, Volume 114, Issue 4, pp 611–619 | Cite as

Influence of 5-HT3 receptor antagonists and the indirect 5-HT agonist, dexfenfluramine, on heroin self-administration in rats

  • Guy A. Higgins
  • Yephat Wang
  • William A. Corrigall
  • Edward M. Sellers
Original Investigations


The purpose of the present study was to examine the effects of the 5-HT3 antagonists ondansetron and MDL72222, and the 5-HT releaser and reuptake inhibitor dexfenfluramine, on intravenous heroin self-administration by Wistar rats. Using separate squads of animals, two separate schedules of heroin reinforcement were used; a relatively low dose (0.03 mg/kg per infusion) made available under a FR5 schedule for 1 h each day, and a moderate heroin dose (0.1 mg/kg per infusion) available under a FR1 schedule for 2 h each day. Following the acquisition of stable levels of responding across days, both naloxone pretreatment (0.25 mg/kg SC) and halving the heroin infusion dose produced increases in operant responding for heroin at each concentration. Neither ondansetron (0.01–1 mg/kg SC) nor MDL72222 (0.1–3 mg/kg SC) pretreatment influenced heroin self-administration. Chronic treatment (5 day) of ondansetron (0.01–0.1 mg/kg) was similarly ineffective. However, dexfenfluramine (0.5–2.5 mg/kg IP) consistently reduced heroin self-administration at doses producing only modest decreases in food responding. These findings are in contrast to place conditioning studies, which show that 5-HT3 antagonists but not indirect 5-HT agonists block a morphine-induced place preference. Reasons for such discrepancies remain to be determined.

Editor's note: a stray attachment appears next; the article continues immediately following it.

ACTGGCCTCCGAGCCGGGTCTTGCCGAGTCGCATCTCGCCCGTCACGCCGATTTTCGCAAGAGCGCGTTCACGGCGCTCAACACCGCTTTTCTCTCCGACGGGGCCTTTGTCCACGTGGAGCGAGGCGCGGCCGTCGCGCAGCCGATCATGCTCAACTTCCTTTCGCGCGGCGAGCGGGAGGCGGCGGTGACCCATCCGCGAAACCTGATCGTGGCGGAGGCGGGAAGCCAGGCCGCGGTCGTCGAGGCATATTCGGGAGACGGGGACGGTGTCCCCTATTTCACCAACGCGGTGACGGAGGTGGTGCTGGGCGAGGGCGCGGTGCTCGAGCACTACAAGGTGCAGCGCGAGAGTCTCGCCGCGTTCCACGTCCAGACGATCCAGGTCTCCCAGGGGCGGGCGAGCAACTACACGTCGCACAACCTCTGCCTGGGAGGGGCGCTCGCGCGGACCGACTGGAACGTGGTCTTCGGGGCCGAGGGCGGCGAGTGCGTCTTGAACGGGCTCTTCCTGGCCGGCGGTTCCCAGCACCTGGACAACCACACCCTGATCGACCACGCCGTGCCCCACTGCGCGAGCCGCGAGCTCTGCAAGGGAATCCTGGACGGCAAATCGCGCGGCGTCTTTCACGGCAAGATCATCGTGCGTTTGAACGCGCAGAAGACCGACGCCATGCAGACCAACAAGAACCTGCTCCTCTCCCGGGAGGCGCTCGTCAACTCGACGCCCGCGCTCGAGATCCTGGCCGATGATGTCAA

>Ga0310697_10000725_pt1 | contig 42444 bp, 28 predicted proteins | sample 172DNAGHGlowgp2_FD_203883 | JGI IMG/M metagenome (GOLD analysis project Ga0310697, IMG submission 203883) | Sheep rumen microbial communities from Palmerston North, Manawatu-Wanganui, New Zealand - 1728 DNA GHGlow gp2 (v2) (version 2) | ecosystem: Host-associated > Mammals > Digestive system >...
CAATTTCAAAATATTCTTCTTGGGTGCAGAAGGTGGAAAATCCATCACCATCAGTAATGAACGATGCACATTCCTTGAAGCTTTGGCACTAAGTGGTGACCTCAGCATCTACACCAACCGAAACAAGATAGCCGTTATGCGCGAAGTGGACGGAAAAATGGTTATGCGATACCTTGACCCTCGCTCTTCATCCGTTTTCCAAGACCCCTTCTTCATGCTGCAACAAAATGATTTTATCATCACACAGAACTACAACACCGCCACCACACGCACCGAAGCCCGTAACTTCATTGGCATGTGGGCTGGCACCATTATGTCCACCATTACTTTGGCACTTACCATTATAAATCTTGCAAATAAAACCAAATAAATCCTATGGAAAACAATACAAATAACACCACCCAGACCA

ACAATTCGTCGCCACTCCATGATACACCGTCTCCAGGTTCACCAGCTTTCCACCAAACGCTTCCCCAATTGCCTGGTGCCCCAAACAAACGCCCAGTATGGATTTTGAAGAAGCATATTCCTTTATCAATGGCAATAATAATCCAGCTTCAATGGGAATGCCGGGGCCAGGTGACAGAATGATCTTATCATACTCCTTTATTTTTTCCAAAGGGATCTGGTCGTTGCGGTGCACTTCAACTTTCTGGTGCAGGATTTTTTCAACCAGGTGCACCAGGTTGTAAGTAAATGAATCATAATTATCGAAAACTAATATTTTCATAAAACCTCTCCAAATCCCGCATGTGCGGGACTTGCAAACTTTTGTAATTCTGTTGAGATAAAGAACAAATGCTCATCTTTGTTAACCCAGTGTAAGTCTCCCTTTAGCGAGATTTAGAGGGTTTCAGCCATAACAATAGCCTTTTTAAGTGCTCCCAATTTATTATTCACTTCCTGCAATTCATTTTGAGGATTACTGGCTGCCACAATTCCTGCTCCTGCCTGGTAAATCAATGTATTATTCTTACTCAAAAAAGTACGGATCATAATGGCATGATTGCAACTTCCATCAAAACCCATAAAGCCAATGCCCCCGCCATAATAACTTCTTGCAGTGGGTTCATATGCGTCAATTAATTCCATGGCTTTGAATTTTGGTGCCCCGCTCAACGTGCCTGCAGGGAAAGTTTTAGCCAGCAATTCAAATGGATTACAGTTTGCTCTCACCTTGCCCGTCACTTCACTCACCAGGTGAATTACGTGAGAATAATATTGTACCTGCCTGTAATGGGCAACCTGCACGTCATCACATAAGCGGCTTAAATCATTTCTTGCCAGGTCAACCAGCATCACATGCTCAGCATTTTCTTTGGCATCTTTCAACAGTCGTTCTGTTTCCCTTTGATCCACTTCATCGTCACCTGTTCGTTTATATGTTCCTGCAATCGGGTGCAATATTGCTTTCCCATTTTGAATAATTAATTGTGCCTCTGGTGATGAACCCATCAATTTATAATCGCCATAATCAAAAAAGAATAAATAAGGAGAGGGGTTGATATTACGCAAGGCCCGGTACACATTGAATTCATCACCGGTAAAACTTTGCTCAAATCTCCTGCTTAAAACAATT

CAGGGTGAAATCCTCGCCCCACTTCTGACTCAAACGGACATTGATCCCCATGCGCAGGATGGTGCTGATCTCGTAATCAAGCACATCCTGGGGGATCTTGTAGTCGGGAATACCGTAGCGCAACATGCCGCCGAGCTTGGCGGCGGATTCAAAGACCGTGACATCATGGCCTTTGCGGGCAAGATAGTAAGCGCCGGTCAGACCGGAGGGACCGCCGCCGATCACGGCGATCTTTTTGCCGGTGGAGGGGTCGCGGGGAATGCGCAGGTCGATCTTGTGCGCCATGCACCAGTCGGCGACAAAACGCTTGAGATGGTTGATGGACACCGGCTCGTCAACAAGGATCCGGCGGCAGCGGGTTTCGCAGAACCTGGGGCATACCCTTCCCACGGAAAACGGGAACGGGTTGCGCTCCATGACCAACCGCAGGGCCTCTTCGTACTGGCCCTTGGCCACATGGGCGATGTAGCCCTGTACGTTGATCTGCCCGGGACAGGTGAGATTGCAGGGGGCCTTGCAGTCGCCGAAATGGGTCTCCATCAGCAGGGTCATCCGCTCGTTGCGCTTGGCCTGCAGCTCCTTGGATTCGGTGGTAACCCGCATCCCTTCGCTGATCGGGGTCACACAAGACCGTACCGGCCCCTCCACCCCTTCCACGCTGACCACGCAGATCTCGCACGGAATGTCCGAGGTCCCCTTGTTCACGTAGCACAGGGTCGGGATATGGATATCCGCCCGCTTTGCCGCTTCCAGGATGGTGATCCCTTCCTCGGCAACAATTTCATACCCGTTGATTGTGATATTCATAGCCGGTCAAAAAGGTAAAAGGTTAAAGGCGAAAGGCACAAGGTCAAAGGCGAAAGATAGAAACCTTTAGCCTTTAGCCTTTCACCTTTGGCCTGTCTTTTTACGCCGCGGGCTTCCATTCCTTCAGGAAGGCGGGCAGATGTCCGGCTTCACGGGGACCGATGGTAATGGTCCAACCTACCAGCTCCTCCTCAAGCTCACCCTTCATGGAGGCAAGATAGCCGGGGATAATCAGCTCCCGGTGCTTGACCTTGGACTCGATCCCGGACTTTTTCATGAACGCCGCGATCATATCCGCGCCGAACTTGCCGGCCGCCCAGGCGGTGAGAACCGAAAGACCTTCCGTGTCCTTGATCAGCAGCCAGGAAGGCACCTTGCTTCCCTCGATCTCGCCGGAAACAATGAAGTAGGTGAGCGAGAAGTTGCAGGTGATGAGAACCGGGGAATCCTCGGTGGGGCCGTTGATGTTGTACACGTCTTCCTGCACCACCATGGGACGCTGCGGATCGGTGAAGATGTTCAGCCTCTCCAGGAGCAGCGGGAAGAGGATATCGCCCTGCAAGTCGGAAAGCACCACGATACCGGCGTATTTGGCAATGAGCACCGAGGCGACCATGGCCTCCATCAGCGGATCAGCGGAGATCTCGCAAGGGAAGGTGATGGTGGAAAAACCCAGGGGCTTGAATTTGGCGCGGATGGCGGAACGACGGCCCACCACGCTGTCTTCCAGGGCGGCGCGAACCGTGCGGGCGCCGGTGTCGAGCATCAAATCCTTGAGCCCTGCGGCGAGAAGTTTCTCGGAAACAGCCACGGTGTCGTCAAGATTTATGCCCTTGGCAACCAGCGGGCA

Key words

Heroin self-administration Rat 5-HT 2-HT3 receptor antagonists Ondansetron MDL72222 Indirect 5-HT agonist Dexfenfluramine Opioid reinforcement 


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Copyright information

© Springer-Verlag 1994

Authors and Affiliations

  • Guy A. Higgins
    • 1
    • 2
  • Yephat Wang
    • 1
    • 2
  • William A. Corrigall
    • 1
    • 2
  • Edward M. Sellers
    • 1
    • 2
  1. 1.Preclinical Pharmacology and Experimental Psychology Program, Addiction Research FoundationToronto
  2. 2.Departments of Pharmacology, Physiology and MedicineUniversity of TorontoTorontoCanada

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